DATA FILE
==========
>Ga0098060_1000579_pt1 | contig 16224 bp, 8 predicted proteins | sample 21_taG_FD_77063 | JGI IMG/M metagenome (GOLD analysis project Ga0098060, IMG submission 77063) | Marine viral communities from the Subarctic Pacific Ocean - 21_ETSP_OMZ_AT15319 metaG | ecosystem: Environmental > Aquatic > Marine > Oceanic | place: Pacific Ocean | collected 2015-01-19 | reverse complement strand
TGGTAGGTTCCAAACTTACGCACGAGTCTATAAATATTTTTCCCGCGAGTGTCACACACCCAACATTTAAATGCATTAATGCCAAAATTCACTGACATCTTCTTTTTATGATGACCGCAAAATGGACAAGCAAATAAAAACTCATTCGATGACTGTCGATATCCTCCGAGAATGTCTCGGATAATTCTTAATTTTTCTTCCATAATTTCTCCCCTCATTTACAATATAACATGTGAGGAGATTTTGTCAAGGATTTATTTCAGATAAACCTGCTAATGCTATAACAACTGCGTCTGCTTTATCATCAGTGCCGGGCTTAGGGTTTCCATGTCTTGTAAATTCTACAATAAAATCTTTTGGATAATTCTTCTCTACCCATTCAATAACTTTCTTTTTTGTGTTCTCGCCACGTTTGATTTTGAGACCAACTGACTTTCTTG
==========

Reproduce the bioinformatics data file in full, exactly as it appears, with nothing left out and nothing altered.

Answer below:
>Ga0098060_1000579_pt1 | contig 16224 bp, 8 predicted proteins | sample 21_taG_FD_77063 | JGI IMG/M metagenome (GOLD analysis project Ga0098060, IMG submission 77063) | Marine viral communities from the Subarctic Pacific Ocean - 21_ETSP_OMZ_AT15319 metaG | ecosystem: Environmental > Aquatic > Marine > Oceanic | place: Pacific Ocean | collected 2015-01-19 | reverse complement strand
TGGTAGGTTCCAAACTTACGCACGAGTCTATAAATATTTTTCCCGCGAGTGTCACACACCCAACATTTAAATGCATTAATGCCAAAATTCACTGACATCTTCTTTTTATGATGACCGCAAAATGGACAAGCAAATAAAAACTCATTCGATGACTGTCGATATCCTCCGAGAATGTCTCGGATAATTCTTAATTTTTCTTCCATAATTTCTCCCCTCATTTACAATATAACATGTGAGGAGATTTTGTCAAGGATTTATTTCAGATAAACCTGCTAATGCTATAACAACTGCGTCTGCTTTATCATCAGTGCCGGGCTTAGGGTTTCCATGTCTTGTAAATTCTACAATAAAATCTTTTGGATAATTCTTCTCTACCCATTCAATAACTTTCTTTTTTGTGTTCTCGCCACGTTTGATTTTGAGACCAACTGACTTTCTTG